2. Effect of environmental conditions on the erosional resistance of cohesive sediment deposits in sewers.

    PubMed

    Tai, S J; Marion, A; Camuffo, G

    2003-01-01

    The potential to adjust sewer network operation in order to control the level of transported sediment in sewage so as to enhance the performance of end-of-pipe treatment works is now being investigated. However for this to become a practical management option there is a need to be able to understand the processes which control the movement of sediments that are found in many combined sewers. Crucial to this understanding is an ability to predict how sediments from in-sewer deposits, are released by the action of vigorous flows. This paper reports on a laboratory investigation that aimed to investigate the effect that the environmental conditions during deposit formation can have on the ability of fine-grained organic sediment within in-sewer deposits to resist erosion and subsequent release into transport.

  3. ANFIS-based approach for predicting sediment transport in clean sewer

    PubMed Central

    Azamathulla, H. Md.; Ab. Ghani, Aminuddin; Fei, Seow Yen

    2012-01-01

    The necessity of sewers to carry sediment has been recognized for many years. Typically, old sewage systems were designated based on self-cleansing concept where there is no deposition in sewer. These codes were applicable to non-cohesive sediments (typically storm sewers). This study presents adaptive neuro-fuzzy inference system (ANFIS), which is a combination of neural network and fuzzy logic, as an alternative approach to predict the functional relationships of sediment transport in sewer pipe systems. The proposed relationship can be applied to different boundaries with partially full flow. The present ANFIS approach gives satisfactory results (r2 = 0.98 and RMSE = 0.002431) compared to the existing predictor. PMID:22389640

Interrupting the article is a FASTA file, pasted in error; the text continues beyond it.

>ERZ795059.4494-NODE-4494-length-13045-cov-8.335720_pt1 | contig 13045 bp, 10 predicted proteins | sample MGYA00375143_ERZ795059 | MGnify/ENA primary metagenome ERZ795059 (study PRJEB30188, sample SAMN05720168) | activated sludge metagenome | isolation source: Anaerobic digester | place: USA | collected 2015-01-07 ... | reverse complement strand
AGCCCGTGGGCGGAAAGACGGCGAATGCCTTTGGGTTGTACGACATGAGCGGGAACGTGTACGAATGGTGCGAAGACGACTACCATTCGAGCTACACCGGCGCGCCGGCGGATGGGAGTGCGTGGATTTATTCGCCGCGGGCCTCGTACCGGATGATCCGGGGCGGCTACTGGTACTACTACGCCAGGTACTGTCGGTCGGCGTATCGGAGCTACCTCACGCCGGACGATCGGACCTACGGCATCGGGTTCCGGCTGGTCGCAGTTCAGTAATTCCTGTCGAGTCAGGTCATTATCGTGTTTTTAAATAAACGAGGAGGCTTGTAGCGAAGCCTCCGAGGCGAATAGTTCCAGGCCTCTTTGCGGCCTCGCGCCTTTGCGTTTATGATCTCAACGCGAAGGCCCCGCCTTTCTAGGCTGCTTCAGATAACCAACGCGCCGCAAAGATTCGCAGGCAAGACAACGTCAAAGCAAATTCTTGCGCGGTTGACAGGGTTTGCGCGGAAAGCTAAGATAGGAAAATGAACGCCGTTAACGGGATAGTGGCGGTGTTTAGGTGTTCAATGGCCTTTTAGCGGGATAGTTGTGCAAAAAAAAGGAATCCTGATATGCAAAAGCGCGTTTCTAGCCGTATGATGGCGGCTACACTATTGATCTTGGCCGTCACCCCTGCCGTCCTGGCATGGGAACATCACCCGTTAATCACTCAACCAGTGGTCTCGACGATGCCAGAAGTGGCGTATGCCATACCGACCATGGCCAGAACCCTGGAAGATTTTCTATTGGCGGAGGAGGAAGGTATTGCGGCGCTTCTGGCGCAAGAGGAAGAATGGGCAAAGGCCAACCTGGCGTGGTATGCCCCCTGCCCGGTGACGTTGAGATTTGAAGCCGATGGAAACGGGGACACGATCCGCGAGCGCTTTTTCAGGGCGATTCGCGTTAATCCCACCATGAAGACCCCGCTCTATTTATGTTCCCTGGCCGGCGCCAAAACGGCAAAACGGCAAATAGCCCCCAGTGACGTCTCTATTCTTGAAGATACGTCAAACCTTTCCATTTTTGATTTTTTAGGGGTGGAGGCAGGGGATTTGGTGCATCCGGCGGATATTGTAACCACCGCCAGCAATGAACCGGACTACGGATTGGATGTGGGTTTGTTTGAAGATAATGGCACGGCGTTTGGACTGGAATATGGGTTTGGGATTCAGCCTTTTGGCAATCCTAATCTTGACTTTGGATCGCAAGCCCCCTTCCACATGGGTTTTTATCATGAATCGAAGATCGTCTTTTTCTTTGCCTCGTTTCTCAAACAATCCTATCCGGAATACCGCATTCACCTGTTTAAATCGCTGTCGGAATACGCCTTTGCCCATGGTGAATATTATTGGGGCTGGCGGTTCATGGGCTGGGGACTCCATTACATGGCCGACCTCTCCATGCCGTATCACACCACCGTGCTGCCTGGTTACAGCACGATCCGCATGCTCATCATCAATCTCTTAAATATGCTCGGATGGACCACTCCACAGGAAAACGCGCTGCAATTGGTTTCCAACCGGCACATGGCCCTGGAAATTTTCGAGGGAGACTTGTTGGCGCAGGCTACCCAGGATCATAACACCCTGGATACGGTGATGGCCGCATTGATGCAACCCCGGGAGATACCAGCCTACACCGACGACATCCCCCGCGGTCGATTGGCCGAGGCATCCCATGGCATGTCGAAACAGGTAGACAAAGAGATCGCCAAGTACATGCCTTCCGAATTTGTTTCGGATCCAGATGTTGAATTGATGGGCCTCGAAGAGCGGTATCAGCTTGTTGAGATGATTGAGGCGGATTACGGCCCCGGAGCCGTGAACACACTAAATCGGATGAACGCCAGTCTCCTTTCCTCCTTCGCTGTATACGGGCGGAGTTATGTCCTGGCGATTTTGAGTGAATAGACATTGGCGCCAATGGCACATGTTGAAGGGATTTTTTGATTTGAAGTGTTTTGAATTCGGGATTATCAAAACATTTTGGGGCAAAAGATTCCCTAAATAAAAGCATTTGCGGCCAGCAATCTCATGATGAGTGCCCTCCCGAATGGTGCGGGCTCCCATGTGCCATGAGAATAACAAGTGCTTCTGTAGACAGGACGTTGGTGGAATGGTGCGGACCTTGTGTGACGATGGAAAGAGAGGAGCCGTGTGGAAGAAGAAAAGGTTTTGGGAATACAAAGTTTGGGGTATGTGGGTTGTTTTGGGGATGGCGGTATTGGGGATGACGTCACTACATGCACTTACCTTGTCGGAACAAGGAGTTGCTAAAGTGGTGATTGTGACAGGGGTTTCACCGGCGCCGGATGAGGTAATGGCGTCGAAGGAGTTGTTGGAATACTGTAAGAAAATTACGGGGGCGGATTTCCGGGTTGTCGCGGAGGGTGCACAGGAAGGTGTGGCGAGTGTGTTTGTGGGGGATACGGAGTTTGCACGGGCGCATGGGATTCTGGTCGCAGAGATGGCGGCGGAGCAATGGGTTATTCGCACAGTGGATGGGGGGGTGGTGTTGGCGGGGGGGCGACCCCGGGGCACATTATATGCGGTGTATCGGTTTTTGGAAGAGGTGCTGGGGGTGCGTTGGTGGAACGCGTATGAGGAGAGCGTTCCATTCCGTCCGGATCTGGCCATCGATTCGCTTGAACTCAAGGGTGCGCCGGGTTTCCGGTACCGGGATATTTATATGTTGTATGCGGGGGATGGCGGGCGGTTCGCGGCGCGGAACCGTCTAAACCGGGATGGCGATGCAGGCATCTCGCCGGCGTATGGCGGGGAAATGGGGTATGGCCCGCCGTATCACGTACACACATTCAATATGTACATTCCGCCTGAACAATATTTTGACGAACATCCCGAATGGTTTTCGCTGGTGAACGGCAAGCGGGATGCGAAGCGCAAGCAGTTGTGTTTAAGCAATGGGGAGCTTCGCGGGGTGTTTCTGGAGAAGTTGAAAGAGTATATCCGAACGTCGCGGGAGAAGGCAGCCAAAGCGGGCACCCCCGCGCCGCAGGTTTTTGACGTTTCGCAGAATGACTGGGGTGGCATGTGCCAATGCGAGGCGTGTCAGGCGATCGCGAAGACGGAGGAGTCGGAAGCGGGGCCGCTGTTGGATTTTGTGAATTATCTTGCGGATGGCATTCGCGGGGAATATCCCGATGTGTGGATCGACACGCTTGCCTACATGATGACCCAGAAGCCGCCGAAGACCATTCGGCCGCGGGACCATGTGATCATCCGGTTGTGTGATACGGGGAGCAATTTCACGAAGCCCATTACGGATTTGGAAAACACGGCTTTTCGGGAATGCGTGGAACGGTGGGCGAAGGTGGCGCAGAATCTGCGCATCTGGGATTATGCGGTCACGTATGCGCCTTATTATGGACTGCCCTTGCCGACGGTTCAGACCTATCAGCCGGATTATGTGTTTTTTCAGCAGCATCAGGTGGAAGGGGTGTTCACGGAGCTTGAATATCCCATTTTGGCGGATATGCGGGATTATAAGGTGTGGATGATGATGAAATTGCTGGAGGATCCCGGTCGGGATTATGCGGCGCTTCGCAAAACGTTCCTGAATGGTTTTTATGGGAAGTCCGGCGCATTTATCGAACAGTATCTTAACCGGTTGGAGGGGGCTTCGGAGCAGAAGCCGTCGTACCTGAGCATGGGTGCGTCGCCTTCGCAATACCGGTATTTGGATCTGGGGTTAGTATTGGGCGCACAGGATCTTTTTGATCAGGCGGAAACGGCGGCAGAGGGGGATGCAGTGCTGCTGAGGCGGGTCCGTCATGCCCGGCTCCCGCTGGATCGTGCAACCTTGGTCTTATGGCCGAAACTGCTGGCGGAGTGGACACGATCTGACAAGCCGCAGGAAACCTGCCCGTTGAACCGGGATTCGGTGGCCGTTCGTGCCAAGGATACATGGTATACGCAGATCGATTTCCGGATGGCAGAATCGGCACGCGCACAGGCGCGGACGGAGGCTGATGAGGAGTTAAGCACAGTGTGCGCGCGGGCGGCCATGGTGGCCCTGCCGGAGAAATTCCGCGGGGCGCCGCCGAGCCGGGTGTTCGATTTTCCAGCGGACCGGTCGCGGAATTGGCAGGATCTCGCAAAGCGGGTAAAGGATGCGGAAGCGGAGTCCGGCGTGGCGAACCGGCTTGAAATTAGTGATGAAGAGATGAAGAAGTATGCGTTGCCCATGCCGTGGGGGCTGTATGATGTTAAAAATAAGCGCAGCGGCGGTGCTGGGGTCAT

4. ENVIRONMENTAL FOOTPRINT OF PHARMACEUTICALS - THE SIGNIFICANCE OF FACTORS BEYOND DIRECT EXCRETION TO SEWERS

    EPA Science Inventory

    The combined excretion of active pharmaceutical ingredients (APIs) via urine and feces is considered the primary route by which APIs from human pharmaceuticals enter the environment. Disposal of unwanted, leftover medications by flushing into sewers has been considered a secondar...

  5. Demonstration of an Innovative Large-Diameter Sewer Rehabilitation Technology in Houston, Texas

    EPA Science Inventory

    While sewer renewal technologies currently being used for the repair, replacement and/or rehabilitation of deteriorating wastewater collection systems are generally effective, there is still room for improvement of existing technologies and for the development of new technologies...

  6. Demonstration of an Innovative Large-Diameter Sewer Rehabilitation Technology in Houston, Texas - slides

    EPA Science Inventory

    While sewer renewal technologies currently being used for the repair, replacement and/or rehabilitation of deteriorating wastewater collection systems are generally effective, there is still room for improvement of existing technologies and for the development of new technologies...

  7. USING VISUAL PLUMES PREDICTIONS TO MODULATE COMBINED SEWER OVERFLOW (CSO) RATES

    EPA Science Inventory

    High concentrations of pathogens and toxic residues in creeks and rivers can pose risks to human health and ecological systems. Combined Sewer Overflows (CSOs) discharging into these watercourses often contribute significantly to elevating pollutant concentrations during wet weat...

  8. Optimization of the central automatic control of a small Dutch sewer system

    NASA Astrophysics Data System (ADS)

    Kolechkina, A. G.; Hoes, O. A. C.

    2012-04-01